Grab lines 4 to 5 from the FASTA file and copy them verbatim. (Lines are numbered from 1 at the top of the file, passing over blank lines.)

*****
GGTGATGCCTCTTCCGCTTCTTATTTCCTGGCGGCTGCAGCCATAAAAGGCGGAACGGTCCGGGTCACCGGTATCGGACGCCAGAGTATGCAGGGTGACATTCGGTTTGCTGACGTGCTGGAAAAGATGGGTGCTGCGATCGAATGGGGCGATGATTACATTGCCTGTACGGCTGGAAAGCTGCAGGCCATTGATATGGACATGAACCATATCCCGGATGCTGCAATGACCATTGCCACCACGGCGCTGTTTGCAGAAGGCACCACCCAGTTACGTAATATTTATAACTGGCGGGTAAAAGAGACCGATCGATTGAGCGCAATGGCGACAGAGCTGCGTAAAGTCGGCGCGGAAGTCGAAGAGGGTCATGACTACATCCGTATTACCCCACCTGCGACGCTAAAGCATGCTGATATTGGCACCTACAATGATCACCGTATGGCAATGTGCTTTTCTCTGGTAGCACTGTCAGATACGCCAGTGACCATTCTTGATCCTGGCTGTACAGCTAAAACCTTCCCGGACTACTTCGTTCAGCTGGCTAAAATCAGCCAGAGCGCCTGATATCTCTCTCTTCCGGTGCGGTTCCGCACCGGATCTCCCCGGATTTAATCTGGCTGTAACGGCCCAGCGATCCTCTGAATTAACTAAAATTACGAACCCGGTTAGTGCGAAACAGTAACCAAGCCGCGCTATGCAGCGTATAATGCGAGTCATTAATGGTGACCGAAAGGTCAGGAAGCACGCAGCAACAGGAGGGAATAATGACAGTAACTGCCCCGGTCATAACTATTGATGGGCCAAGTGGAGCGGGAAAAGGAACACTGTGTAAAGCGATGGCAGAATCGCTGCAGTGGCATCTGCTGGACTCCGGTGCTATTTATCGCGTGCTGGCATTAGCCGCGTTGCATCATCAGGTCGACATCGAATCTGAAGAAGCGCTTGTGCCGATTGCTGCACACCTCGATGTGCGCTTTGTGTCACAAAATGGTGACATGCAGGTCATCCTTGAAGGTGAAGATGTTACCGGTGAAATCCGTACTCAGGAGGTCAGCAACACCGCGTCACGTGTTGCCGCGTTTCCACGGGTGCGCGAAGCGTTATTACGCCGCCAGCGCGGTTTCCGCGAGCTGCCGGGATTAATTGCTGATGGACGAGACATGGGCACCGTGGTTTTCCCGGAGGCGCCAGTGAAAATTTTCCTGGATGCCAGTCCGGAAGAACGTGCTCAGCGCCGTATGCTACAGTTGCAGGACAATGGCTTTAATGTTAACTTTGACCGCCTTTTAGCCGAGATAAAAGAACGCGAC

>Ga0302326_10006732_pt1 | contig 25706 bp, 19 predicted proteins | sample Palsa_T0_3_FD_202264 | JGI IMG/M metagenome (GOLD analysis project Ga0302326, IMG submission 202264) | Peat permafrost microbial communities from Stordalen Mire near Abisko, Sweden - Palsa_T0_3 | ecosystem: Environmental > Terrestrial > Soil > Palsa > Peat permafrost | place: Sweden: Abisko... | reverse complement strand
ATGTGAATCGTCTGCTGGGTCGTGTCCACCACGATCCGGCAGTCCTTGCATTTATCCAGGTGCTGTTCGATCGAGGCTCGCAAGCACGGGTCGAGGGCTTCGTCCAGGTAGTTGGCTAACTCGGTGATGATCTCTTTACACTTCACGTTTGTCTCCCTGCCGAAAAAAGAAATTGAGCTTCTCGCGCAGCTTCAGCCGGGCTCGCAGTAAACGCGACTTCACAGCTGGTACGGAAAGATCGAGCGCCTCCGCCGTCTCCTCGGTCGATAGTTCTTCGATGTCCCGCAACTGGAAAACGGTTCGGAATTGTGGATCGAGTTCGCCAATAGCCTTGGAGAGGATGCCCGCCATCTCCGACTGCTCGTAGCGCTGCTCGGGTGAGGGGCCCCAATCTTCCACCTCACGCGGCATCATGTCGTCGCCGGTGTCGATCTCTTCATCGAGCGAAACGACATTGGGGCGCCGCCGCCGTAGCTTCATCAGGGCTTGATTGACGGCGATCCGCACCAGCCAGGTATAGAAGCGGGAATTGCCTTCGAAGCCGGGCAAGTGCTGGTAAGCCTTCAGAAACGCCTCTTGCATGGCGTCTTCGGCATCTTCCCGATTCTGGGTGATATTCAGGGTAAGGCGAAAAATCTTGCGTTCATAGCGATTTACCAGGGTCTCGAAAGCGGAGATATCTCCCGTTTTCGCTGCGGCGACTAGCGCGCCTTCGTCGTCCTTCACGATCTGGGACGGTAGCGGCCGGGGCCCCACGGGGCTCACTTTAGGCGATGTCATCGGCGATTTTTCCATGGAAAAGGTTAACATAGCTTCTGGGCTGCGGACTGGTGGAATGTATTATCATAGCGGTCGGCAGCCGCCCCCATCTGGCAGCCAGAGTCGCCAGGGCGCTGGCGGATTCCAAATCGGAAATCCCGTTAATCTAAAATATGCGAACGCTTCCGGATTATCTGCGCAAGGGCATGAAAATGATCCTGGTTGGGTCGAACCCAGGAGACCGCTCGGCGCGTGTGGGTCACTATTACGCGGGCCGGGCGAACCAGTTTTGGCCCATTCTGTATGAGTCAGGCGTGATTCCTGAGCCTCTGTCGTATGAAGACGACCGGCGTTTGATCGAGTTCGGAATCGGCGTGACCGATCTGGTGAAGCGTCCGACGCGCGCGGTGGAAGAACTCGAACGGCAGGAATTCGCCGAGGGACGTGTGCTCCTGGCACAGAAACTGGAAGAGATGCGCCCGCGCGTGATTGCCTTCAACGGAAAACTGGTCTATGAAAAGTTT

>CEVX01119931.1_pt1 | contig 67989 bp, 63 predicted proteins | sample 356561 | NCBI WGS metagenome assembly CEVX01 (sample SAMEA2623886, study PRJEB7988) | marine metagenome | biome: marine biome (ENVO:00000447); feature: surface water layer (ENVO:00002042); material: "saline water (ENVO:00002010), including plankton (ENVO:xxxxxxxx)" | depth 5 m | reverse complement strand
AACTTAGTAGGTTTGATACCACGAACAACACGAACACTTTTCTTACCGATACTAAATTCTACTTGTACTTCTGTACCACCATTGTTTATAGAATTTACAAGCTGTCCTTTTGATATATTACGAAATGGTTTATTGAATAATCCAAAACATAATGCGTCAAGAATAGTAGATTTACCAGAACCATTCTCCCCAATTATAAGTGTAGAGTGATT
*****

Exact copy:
>CEVX01119931.1_pt1 | contig 67989 bp, 63 predicted proteins | sample 356561 | NCBI WGS metagenome assembly CEVX01 (sample SAMEA2623886, study PRJEB7988) | marine metagenome | biome: marine biome (ENVO:00000447); feature: surface water layer (ENVO:00002042); material: "saline water (ENVO:00002010), including plankton (ENVO:xxxxxxxx)" | depth 5 m | reverse complement strand
AACTTAGTAGGTTTGATACCACGAACAACACGAACACTTTTCTTACCGATACTAAATTCTACTTGTACTTCTGTACCACCATTGTTTATAGAATTTACAAGCTGTCCTTTTGATATATTACGAAATGGTTTATTGAATAATCCAAAACATAATGCGTCAAGAATAGTAGATTTACCAGAACCATTCTCCCCAATTATAAGTGTAGAGTGATT